Q&A Coronavirus + Its Effects On Children

Q&A Coronavirus + Its Effects On Children

As a parent, we know you may have concerns surrounding the virus COVID-19, so we wanted to take a moment to demystify any false information out there. The GOOD NEWS is, Coronavirus symptoms are milder in children than adults. 

We wanted to share a Q&A on How the Coronavirus Affects your Kids with Dr. Arthur Reingold, an epidemiologist at the University of California at Berkeley.

1. Are children getting sick?

Yes, children are catching the Coronavirus, but their symptoms are milder than adults. According to the Chinese Center for Disease Control and Prevention, out of nearly 45,000 confirmed cases in China through February 11, there was only one death in someone younger than 20 and 0 deaths for ages 10 and younger.

"Children simply don't get very sick when they get this infection," he said. "So if they develop any symptoms at all, they're mild ... and so, severe illnesses and deaths, fortunately, are incredibly rare." stated Dr. Arthur Reingold.

2. Can children pass on the virus and what measures need to be taken?

Just because children do not develop severe symptoms, or even at all, it does not mean they are not carriers of it. Dr. Reingold said it's likely that the number of cases in children is underreported, in part because their symptoms are so minimal or mild, but he warned they can still infect others. 

The biggest concern is that in small or large groups, children could still pass along the virus to those who are more susceptible -- including the elderly in the community or older family members.

3. But why aren't children getting sick?

"If they are getting infected and not getting sick, then it seems to me the most likely theory is that they do have some level of immunity, and most likely it's from being exposed to other coronaviruses," Dr. Reingold said.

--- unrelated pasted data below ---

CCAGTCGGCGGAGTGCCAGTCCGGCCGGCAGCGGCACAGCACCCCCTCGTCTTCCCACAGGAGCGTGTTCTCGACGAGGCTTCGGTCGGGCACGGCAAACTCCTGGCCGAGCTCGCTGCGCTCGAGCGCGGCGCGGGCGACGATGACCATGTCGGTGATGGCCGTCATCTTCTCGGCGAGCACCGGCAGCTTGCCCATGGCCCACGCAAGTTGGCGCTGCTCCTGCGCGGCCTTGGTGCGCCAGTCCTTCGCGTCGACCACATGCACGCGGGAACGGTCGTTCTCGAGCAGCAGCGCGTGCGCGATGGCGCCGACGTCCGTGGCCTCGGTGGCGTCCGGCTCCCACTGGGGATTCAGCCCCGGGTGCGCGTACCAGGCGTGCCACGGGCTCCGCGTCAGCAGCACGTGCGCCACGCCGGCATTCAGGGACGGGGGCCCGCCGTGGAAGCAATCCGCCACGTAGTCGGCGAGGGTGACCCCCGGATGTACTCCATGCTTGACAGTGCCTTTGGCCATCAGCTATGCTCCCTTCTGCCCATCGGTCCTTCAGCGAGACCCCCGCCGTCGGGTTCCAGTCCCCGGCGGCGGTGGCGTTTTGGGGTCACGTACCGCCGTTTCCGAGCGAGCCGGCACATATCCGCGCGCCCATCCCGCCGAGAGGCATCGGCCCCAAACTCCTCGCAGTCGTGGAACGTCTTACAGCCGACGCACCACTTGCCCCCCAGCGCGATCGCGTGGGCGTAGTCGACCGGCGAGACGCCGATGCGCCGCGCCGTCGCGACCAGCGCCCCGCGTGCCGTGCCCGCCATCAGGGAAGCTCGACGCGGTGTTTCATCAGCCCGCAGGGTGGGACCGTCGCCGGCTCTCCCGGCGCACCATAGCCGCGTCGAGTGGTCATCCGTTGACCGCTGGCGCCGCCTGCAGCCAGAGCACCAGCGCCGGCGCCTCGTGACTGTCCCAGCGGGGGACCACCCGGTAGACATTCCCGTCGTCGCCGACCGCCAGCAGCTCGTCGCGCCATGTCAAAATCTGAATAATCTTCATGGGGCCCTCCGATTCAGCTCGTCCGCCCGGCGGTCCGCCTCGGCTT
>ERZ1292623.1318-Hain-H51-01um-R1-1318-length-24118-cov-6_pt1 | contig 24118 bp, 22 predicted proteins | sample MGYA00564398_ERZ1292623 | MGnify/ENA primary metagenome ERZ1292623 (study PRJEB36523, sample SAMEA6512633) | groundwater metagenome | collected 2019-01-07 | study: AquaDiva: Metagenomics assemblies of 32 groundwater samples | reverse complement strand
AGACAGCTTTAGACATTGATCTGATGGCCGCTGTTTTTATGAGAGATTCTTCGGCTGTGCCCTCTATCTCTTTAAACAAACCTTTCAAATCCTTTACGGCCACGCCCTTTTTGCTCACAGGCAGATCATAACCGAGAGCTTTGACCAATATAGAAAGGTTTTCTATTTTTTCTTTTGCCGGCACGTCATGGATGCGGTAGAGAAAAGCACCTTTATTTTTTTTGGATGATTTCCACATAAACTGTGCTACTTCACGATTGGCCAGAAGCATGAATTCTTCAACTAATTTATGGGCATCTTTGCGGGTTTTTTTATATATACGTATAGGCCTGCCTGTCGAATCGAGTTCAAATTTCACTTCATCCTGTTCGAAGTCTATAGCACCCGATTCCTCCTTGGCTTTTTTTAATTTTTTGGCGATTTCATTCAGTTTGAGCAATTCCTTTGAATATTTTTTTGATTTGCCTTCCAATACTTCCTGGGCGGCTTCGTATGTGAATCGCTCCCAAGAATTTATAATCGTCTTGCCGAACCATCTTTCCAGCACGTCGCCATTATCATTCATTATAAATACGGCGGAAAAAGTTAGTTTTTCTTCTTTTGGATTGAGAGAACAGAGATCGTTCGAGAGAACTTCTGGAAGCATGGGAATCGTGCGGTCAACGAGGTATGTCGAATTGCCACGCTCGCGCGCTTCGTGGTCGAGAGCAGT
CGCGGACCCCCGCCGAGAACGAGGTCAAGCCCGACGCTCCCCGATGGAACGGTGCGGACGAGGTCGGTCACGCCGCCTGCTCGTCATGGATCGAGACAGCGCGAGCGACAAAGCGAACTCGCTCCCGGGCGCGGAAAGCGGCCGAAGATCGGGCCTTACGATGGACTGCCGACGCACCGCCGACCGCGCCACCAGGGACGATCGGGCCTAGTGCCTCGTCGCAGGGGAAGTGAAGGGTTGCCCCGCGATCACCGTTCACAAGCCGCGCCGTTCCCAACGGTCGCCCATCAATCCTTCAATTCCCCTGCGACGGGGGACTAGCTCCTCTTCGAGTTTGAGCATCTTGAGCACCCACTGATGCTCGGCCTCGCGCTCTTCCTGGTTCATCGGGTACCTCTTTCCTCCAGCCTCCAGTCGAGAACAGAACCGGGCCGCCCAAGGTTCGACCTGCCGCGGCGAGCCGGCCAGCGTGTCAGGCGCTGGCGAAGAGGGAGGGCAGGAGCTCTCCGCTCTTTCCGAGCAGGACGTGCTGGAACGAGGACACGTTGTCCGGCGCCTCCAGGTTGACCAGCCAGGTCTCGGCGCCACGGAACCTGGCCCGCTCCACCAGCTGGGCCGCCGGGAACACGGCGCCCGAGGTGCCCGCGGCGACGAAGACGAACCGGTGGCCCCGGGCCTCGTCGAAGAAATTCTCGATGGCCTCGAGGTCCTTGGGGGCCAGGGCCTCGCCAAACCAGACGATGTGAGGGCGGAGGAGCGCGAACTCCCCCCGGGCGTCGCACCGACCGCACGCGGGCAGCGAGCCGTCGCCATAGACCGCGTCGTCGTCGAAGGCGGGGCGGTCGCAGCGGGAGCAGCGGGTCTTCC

Because smaller numbers of children have been infected with the Coronavirus or only developed mild symptoms, it's been more difficult to study the disease in the very young, according to a World Health Organization-China Joint Mission on Coronavirus Disease report in February. Without blood test results, "it is not possible to determine the extent of infection among children, what role children play in transmission, whether children are less susceptible or if they present differently clinically," according to the report. In China, only 2.4 percent of reported cases were children and only 0.2 percent of reported cases were children who got critically ill, according to the World Health Organization. China has reported no case of a young child dying of the disease COVID-19. For ages 10 to 39, however, the fatality rate is roughly 0.2 percent, according to a separate study drawing on patient records of 44,672 confirmed cases. 

4. Are there any treatments available for children with COVID-19?

There are currently no antiviral drugs recommended or licensed by the U.S. Food and Drug Administration for COVID-19. Clinical management includes prompt implementation of recommended infection prevention and control measures in healthcare settings and supportive management of complications. See more information on CDC Clinical Guidance for COVID-19.

Children and their family members should engage in usual preventive actions to prevent the spread of respiratory infections, including covering coughs, cleaning hands often with soap and water or alcohol-based hand sanitizer, and staying up to date on vaccinations, including influenza.  Additional information on prevention measures can be found here (Prevention for 2019 Novel Coronavirus).


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